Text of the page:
Today, I am reviewing author J.A. Boulet’s first book in her Olason Chronicles series The Strongest Amongst Us, a historical love story.
An epic 1875 immigration saga, a love story and an epidemic. Would you survive?
Blurb: On a fateful day in October 1875, Nathan Olason steps foot onto the soil of a new foreign country called Canada. With natural sand beaches and breathtaking sunsets, it has been nicknamed paradise. Except it proves to be anything but.
With storm surges, emerging governments, racism and dwindling food supplies, Nathan and his family struggle to stay alive in this foreign wilderness. With the help of a beautiful Cree woman named Anwa, they learn to fish and hunt, surviving against all the odds.
Then just when they think they have prevailed, tragedy strikes an ominous blow, a smallpox epidemic that decimates villages, quarantines the town of Gimli, but most of all threatens to claim what he holds dear the most.
Be one of the last men standing. Follow Nath on a heroic journey of immigration, manhood, immense love, resilience and perseverance beyond anything we know.
When the author asked if I’d review her novel, I was all for it. I read a previous novel of hers, and really enjoyed how she captured the beauty and danger of Iceland, and then to be taken to Gimli, MB was an even bigger treat. Being from Northwestern Ontario, very close to the MB border, I am well aware of Lake Winnipeg and Gimli. It was also nice to see her feature a Swampy Cree heroine.
The Strongest Amongst Us is a love story and historical fiction, not a romance. The author takes the reader through the men of the Olason family arriving in Manitoba after enduring a horrible storm. Yes, weather is crucial in this novel because the elements play a big part in the survival of settlers, no matter the era, and starvation and freezing were quite common, especially in this area.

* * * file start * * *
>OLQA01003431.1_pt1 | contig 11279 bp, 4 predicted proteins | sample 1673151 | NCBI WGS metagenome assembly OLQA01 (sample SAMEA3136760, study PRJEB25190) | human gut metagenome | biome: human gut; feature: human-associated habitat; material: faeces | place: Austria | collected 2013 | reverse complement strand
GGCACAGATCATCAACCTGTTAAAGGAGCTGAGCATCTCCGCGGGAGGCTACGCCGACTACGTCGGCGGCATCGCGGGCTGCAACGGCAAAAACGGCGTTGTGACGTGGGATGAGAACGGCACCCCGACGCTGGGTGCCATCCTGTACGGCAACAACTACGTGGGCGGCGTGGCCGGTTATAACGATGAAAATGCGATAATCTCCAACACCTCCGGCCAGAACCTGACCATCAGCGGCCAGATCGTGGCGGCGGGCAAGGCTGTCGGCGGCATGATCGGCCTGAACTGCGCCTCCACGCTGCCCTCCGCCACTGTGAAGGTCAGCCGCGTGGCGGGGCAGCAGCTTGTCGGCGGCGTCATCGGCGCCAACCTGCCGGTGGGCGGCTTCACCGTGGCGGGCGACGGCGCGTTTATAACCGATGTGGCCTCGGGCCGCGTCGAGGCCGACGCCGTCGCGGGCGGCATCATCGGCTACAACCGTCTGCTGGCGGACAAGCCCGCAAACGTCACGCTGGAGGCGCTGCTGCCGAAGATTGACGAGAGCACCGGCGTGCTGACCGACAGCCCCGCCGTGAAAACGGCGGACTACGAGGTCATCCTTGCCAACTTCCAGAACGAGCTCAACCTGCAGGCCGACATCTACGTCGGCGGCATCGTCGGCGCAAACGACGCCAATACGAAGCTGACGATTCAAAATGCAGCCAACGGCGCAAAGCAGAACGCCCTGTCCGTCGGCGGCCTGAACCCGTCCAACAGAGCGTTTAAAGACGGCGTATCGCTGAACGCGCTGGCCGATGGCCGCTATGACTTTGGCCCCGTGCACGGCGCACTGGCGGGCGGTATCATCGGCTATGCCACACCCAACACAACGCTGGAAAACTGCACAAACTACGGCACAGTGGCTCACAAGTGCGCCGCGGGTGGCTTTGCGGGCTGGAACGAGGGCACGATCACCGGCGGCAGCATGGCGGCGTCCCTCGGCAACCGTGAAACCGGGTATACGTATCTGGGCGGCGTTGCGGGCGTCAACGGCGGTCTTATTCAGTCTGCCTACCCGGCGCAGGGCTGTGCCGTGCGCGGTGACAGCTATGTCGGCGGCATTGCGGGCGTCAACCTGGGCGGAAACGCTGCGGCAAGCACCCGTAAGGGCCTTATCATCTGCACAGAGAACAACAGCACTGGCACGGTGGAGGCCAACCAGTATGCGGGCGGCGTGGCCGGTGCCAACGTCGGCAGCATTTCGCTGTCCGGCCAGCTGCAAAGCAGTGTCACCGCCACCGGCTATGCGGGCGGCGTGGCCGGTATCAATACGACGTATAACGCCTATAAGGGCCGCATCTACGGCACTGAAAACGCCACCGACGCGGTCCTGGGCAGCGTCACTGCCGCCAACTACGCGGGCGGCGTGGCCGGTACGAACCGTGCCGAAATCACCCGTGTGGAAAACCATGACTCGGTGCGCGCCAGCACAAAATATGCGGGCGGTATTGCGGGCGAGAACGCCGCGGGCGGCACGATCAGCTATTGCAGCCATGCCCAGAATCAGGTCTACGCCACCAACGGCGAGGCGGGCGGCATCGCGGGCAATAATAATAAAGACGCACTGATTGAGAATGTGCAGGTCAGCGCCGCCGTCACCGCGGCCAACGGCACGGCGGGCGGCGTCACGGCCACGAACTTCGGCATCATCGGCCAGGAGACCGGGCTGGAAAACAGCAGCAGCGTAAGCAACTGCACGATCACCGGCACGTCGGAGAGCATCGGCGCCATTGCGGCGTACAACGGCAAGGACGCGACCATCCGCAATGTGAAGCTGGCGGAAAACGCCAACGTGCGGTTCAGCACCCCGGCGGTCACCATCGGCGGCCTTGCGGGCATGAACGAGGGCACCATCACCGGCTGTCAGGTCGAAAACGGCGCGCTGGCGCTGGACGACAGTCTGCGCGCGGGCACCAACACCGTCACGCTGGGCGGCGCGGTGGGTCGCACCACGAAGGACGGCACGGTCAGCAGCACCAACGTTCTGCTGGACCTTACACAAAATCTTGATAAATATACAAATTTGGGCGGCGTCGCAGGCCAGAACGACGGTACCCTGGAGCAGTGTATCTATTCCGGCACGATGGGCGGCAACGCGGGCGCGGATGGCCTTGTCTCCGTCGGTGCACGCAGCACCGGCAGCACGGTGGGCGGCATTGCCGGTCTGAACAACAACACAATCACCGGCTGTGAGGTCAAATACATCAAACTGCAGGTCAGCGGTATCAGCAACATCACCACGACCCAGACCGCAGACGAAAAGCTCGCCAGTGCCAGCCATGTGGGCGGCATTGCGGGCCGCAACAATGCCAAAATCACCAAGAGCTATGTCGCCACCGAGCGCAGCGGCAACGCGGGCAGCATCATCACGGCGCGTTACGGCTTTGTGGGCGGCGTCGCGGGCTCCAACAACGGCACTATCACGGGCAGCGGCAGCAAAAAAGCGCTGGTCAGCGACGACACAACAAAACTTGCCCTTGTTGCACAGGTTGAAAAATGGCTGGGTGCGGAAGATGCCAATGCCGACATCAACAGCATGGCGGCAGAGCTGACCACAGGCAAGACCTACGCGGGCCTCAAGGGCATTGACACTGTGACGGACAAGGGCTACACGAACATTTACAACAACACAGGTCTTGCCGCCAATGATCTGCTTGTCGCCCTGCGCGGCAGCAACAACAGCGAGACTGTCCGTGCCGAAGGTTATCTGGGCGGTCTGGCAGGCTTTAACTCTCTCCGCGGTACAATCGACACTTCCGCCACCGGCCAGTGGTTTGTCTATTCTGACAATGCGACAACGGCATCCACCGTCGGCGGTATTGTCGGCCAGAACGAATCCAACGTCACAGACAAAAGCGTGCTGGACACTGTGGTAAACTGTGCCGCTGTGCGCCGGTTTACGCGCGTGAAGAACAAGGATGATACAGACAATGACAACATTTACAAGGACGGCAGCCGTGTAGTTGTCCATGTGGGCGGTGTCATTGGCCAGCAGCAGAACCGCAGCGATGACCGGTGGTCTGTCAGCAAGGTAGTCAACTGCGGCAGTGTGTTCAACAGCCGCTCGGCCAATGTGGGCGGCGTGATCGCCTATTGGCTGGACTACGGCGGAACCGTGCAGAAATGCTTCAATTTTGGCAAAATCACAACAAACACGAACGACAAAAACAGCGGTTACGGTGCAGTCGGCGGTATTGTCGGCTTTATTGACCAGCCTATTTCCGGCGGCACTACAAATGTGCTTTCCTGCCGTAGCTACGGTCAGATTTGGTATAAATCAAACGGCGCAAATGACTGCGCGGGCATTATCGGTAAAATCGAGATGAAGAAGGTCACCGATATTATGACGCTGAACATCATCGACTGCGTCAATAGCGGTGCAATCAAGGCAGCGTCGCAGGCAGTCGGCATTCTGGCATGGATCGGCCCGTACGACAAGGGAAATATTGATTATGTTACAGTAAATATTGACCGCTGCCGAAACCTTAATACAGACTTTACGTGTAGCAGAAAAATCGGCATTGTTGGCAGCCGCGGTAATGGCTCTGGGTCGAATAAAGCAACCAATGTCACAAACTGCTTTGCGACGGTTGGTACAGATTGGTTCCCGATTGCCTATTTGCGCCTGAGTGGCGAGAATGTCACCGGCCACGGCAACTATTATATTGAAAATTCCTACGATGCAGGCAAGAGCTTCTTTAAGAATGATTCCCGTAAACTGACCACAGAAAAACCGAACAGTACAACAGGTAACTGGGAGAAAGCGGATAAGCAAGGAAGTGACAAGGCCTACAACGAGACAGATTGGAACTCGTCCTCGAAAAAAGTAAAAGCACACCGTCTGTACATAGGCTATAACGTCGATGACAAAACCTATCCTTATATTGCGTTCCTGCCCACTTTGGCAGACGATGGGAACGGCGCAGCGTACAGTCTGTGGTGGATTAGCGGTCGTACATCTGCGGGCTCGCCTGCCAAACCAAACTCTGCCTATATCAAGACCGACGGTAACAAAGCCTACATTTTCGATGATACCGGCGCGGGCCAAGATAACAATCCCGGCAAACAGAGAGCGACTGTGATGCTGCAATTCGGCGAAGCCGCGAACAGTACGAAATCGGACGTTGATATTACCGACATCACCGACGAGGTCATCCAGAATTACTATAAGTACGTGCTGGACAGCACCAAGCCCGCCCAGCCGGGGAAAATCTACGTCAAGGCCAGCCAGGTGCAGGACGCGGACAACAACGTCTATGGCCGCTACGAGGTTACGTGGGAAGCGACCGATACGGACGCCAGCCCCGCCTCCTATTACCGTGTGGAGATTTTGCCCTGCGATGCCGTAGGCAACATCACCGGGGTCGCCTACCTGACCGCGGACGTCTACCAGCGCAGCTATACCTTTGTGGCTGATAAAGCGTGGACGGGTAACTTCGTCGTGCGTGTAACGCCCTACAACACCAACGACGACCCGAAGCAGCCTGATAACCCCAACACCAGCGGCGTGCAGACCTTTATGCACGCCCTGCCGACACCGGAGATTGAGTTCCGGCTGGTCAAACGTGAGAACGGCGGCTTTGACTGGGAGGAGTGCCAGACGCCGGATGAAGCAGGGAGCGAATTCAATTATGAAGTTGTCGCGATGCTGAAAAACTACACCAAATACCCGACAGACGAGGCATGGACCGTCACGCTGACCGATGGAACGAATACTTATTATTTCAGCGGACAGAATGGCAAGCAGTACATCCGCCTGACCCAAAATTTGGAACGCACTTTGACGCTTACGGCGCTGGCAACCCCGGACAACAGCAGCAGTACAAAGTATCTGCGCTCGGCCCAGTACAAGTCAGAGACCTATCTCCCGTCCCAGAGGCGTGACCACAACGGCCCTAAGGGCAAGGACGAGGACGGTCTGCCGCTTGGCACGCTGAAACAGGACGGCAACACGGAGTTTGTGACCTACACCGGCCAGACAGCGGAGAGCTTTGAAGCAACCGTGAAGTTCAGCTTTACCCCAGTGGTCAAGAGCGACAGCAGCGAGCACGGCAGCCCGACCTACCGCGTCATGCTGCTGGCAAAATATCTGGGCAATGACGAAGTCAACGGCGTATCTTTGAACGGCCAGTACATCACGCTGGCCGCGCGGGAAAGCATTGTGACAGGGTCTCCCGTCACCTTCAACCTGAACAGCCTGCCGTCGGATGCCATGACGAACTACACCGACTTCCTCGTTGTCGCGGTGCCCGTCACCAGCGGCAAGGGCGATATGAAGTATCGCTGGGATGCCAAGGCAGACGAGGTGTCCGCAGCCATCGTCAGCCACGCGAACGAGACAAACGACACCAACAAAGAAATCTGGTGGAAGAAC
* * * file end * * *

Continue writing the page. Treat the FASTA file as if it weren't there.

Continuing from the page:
I enjoyed Nathaniel, the main protagonist who is only seventeen at the time. In the late nineteen century, seventeen was a different time than it is now. You were a man then, and the same for women, especially those out on the land and not living in the safety of cities, so I found Nathaniel’s actions perfect for his age, a boy who is struggling to become a man, and his survival is what tests him.
As for Anwa, the Swampy Cree young woman Nathaniel befriends, I really enjoyed seeing her featured. It’s rare when an Indigenous woman is the main protagonist in novels, so this was very refreshing, especially Swampy Cree. You don’t see this nation pop up, and this was a great change. Her reserve was also portrayed correctly with the reverend being a key part of it, and their church, because in the late 1800s, that was how it was. My own reserve was the same way, with the first church being established in the late 1800s. There were also day schools by then, so Anwa knowing English was quite believable.
I enjoyed the hardships they endured to build a community and a life together, and the realism of the prejudices they face, especially from the doctors, government, and even Nathaniel’s own father.
Their love story from Anwa teaching Nathaniel how to cope with the land, and even become one with it, was wonderfully written. I also enjoyed the small historical facts such as how to build a snow plow.
Being the author’s first novel, the writing did feel a bit choppy now and then, but it didn’t distract me from enjoying this wonderful historical piece of fiction. The author used her research well, so it didn’t overcome the plot and love story but was used as part of it to bring realism to the work. Well done.
I recommend readers give this a purchase. You won’t be disappointed. It’s a great start to a new series.
Have you read The Strongest Amongst Us? If so, do you agree with my review? If you haven’t read the book, would you be willing to now?